- Download a report about collaborative work management.
- Try Asana for free (again).
Write Simple and Clear HeadlinesSince the start of marketing, there has always been an argument about whether content or design is “king.” The truth is that both are critical for websites, especially on the homepage. While most best practices focus on design, this one focuses on the most important text on your page: the headline (and possibly sub-headline). If a visitor can’t understand what you offer within a few seconds of landing on your homepage, they’ll leave immediately. Those one or two sentences have a huge impact on the effectiveness of your homepage. To illustrate this, let’s look at an example of a homepage that could use a lot of headline help. Check out the above-the-fold area on AAK’s webpage: What do you suppose the company does? I had no idea either. Apparently, AAK sells sustainably sourced fats and oils. Was that clear from “Together, let’s make moments of inspiration” to you? So, how do you write a great headline? Cut the buzzwords and be clear. Clarity is more important than creativity, so focus on that first. This is easier for some businesses than others. For example, a plumber has a business that’s easy to describe. Here’s an example of a pretty good headline for a local business’s homepage: If someone from Toronto lands on the page, they’ll know they’re in the right place for a “Toronto Emergency Plumber.” Let’s look at some good headlines from online businesses. Codecademy: “Join the Millions Learning to Code…” The headline is clear, and anyone landing on the homepage will immediately understand that Codecademy teaches people to program. Here are a few other good ones:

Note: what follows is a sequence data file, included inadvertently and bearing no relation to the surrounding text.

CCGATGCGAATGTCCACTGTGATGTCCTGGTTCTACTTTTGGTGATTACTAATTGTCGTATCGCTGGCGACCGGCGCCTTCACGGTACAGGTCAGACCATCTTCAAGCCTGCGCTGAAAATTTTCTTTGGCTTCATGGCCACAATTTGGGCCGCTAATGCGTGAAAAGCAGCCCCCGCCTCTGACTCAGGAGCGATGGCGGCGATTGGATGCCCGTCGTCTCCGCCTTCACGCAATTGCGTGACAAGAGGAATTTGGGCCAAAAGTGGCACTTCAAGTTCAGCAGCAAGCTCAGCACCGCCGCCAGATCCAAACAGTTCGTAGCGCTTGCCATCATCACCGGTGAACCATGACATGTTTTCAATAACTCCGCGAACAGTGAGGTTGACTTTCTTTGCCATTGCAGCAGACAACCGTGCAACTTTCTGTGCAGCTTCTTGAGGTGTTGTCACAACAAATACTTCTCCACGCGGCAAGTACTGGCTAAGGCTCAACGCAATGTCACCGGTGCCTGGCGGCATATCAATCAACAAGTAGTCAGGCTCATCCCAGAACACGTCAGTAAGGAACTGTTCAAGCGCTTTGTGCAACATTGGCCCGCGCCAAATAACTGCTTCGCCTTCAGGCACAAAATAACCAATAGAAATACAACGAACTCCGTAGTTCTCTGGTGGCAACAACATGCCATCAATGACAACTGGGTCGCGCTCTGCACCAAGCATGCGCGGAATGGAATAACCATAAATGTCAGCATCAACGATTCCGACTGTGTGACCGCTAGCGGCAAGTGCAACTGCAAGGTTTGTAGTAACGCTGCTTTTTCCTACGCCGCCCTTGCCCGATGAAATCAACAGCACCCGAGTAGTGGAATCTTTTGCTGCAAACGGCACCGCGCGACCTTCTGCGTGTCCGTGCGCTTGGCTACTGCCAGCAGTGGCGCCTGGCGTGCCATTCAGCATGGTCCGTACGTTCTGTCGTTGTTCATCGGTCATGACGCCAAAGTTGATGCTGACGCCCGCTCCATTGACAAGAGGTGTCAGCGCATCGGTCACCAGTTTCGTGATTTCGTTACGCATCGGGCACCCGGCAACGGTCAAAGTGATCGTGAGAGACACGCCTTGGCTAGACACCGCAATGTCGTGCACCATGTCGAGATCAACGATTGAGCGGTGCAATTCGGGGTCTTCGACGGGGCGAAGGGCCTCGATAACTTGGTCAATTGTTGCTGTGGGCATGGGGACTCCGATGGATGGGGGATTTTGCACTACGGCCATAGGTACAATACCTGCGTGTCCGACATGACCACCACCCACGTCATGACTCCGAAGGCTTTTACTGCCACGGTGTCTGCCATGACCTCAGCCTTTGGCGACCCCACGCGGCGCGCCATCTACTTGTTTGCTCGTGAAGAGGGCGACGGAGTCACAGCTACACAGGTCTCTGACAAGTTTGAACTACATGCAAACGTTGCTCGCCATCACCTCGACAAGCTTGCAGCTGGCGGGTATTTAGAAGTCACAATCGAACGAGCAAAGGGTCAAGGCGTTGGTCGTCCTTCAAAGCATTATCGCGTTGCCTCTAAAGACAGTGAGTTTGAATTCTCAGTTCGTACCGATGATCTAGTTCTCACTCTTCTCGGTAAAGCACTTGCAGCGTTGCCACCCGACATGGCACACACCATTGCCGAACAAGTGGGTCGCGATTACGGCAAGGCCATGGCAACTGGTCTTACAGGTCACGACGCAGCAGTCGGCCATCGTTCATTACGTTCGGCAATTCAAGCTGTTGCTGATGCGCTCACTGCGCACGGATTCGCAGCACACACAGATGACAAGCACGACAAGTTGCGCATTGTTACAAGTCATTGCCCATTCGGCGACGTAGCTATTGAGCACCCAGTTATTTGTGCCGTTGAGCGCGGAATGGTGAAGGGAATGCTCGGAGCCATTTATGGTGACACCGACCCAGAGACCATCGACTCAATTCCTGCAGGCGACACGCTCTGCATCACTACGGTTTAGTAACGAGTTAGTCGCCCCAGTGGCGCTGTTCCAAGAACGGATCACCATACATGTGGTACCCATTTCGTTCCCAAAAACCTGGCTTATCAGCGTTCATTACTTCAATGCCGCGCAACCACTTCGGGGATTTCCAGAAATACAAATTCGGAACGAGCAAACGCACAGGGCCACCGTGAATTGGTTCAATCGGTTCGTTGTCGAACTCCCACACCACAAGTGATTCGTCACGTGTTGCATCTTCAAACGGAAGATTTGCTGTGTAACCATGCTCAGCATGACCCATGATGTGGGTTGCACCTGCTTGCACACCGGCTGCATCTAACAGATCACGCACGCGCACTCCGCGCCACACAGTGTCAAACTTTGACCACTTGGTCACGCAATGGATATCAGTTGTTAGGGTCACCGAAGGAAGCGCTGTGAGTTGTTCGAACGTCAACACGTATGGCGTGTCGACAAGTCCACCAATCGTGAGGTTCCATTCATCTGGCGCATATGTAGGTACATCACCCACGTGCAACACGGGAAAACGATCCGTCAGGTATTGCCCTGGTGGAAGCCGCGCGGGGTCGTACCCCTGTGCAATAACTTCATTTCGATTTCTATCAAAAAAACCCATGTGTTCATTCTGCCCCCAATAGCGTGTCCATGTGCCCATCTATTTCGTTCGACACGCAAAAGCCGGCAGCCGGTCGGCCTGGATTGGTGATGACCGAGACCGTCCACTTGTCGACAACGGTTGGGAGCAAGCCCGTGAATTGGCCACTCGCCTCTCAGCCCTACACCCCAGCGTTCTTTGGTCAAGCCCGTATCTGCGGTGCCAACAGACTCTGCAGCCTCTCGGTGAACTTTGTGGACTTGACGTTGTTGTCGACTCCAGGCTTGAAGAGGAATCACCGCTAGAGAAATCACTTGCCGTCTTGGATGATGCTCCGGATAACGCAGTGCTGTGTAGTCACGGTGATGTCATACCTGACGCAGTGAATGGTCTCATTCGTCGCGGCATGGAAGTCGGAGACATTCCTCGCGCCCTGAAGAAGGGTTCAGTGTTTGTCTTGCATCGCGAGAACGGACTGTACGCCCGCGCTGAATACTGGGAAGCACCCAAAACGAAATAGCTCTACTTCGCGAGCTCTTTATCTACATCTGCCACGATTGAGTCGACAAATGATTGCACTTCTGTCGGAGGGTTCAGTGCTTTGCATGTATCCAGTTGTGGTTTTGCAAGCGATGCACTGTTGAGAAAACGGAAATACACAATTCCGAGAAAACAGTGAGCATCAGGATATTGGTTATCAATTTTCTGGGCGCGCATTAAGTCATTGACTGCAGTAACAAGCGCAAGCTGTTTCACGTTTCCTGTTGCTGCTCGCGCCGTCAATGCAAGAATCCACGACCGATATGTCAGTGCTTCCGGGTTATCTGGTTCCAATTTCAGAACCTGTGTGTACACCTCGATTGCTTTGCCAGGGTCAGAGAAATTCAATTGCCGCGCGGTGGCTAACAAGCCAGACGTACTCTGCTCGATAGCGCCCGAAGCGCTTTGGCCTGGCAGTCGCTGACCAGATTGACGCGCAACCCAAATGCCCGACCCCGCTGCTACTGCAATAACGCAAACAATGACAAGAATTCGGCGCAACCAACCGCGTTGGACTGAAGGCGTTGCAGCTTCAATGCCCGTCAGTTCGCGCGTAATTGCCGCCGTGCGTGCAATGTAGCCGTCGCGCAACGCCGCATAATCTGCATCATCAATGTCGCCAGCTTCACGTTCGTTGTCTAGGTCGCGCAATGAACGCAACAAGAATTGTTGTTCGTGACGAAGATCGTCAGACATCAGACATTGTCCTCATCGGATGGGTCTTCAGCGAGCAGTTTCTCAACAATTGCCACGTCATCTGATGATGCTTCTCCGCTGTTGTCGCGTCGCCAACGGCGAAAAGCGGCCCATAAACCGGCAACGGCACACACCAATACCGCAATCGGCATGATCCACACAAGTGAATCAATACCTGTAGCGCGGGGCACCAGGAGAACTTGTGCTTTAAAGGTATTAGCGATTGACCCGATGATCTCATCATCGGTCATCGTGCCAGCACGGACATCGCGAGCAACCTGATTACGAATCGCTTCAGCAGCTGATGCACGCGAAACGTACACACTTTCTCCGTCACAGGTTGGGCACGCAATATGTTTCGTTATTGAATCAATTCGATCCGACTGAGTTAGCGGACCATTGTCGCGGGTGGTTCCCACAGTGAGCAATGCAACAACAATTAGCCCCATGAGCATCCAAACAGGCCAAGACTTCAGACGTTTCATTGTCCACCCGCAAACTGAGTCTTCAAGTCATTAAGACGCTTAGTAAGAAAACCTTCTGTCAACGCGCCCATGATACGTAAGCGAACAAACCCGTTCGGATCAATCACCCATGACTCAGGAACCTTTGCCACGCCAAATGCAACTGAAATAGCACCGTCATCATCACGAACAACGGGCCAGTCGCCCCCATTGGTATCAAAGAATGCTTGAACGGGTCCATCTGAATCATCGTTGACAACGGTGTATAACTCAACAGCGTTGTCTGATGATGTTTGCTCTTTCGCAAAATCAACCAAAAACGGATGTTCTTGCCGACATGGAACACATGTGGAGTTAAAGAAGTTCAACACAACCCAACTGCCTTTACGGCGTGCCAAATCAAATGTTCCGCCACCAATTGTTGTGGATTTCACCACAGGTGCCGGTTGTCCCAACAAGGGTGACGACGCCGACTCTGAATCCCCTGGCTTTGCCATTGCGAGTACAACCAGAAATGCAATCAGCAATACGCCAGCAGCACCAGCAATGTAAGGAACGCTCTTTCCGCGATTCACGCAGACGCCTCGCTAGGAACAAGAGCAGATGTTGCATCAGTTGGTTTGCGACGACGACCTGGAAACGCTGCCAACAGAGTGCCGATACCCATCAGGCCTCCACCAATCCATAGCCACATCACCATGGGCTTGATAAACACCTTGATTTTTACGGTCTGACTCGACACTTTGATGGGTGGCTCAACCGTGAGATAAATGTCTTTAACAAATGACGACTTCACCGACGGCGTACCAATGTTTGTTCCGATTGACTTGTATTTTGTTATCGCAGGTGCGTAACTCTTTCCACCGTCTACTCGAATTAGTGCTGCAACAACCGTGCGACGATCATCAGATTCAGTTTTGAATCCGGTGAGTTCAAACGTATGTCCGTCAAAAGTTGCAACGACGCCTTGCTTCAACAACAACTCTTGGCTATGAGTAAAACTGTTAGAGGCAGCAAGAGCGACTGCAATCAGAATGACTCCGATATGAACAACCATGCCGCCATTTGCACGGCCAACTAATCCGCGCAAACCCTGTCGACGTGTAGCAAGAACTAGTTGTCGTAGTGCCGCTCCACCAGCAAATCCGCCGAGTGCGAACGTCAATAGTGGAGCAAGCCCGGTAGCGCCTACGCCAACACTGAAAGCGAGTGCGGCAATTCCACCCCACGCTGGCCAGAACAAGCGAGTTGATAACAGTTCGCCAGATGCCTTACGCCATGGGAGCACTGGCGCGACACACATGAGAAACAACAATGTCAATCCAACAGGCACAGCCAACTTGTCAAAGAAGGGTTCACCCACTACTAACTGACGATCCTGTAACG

- Asana: “Asana is the work management platform teams use to stay focused on the goals, projects, and daily tasks that grow business.”
- WordPress: “Build a website, build a movement.”
- Copyblogger: “Words that Work for Smarter Digital Marketing and Sales.”
- You can test the clarity of your headline by showing your homepage to someone who has never seen it before. If they can’t figure out what you do within five seconds, it’s not clear enough.
- Aim to make headlines concise as possible (no more than two sentences).
Be Generous with White Space between ElementsWhite space is simply empty space on the screen that, when used right, can make your content:
- Look better. White space makes content look more elegant.
- Be more digestible. When content is spread out, it’s less overwhelming for readers and easier to know what to focus on.